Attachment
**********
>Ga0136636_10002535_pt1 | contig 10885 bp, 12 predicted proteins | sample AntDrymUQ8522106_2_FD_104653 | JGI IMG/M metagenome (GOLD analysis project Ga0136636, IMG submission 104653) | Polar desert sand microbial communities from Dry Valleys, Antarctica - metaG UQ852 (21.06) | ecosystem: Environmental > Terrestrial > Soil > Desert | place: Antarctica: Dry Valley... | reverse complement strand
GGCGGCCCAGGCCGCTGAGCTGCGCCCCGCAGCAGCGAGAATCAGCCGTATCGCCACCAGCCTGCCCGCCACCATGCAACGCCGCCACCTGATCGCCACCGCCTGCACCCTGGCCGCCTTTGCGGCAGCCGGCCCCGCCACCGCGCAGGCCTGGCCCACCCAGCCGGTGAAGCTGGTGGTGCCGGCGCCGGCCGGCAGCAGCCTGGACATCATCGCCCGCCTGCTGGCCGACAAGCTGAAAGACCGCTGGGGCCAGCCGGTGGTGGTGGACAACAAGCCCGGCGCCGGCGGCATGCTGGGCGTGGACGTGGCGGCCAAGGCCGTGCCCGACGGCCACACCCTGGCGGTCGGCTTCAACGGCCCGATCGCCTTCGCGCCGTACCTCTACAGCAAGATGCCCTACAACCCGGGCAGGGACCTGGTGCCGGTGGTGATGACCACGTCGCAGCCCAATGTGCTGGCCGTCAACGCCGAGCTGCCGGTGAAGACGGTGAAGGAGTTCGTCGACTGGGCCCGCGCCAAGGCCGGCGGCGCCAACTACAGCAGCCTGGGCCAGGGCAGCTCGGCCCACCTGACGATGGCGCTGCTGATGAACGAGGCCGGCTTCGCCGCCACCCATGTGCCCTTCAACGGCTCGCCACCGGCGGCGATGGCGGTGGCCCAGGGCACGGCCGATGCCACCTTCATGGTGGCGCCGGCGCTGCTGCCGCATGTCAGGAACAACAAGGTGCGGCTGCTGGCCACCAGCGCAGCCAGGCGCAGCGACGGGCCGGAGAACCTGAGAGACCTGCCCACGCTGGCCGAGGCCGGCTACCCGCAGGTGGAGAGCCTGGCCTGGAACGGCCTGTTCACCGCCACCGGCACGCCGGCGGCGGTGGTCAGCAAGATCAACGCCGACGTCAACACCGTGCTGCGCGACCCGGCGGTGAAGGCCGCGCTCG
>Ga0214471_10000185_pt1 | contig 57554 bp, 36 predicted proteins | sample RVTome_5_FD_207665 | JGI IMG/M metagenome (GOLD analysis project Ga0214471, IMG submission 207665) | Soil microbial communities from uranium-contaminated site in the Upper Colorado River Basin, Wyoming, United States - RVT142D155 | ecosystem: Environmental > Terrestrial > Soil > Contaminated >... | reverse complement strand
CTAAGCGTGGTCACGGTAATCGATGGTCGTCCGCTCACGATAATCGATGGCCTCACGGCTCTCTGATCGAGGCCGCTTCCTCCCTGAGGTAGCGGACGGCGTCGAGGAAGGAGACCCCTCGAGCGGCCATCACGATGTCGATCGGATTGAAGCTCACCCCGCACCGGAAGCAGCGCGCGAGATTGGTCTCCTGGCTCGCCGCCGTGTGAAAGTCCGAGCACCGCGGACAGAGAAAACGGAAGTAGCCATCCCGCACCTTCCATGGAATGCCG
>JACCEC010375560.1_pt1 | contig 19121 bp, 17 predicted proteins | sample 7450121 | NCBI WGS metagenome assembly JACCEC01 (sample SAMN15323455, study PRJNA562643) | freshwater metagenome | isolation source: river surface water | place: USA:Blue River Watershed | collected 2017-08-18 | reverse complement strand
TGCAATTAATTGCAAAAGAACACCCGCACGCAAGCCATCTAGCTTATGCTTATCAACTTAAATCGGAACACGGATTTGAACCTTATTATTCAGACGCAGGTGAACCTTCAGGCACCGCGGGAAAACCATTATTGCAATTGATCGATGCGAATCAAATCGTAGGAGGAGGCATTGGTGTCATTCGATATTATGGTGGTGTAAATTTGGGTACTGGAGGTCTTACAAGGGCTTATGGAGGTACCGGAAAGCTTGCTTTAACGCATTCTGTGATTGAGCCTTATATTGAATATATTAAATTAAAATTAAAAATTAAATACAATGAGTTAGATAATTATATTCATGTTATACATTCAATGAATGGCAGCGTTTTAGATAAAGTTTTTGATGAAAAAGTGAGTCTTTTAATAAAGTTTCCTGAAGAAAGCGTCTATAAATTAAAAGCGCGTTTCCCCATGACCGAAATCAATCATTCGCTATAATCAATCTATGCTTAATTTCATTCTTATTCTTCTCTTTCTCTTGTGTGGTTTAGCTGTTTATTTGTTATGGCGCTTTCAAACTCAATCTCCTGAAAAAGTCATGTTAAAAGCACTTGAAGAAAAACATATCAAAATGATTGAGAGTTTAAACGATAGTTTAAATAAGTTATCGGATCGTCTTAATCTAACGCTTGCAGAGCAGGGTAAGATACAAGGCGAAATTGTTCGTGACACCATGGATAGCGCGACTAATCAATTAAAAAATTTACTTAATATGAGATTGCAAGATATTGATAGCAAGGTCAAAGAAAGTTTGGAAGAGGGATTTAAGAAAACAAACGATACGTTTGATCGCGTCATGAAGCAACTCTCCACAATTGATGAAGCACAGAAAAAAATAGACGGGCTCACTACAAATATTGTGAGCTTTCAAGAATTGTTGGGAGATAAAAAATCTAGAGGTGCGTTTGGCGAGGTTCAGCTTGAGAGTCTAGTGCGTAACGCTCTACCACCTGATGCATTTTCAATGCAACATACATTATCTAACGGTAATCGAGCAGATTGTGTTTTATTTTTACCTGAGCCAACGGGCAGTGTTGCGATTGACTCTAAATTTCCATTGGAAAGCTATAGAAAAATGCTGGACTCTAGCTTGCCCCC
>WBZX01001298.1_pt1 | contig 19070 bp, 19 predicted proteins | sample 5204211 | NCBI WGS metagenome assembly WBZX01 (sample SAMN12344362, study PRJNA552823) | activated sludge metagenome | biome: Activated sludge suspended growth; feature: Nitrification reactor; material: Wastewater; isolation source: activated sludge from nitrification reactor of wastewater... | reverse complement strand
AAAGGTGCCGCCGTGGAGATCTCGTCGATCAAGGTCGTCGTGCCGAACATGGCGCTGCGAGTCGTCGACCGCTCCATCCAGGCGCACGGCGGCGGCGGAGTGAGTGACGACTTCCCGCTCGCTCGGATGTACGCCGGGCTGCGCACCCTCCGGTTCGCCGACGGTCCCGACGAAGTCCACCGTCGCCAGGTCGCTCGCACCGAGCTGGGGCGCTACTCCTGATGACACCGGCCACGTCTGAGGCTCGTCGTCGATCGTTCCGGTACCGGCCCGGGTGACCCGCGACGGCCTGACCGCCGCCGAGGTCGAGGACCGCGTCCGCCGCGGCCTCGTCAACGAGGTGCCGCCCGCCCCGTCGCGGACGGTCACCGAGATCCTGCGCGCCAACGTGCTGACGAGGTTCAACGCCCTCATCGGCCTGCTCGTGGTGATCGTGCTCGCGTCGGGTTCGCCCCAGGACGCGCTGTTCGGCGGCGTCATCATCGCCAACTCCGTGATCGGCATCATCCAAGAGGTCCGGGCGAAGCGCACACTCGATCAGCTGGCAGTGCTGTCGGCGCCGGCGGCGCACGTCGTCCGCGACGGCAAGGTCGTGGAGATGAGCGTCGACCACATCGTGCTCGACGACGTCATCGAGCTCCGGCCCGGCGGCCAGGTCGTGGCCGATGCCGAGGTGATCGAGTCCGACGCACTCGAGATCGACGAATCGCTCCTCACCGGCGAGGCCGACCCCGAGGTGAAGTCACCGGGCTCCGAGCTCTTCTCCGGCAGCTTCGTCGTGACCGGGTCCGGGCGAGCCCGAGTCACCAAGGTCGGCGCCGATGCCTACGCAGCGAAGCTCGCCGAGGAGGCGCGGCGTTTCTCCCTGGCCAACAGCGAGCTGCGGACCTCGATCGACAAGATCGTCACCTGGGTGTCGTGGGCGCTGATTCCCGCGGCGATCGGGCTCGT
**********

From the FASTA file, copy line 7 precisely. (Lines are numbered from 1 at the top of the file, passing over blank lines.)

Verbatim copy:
>WBZX01001298.1_pt1 | contig 19070 bp, 19 predicted proteins | sample 5204211 | NCBI WGS metagenome assembly WBZX01 (sample SAMN12344362, study PRJNA552823) | activated sludge metagenome | biome: Activated sludge suspended growth; feature: Nitrification reactor; material: Wastewater; isolation source: activated sludge from nitrification reactor of wastewater... | reverse complement strand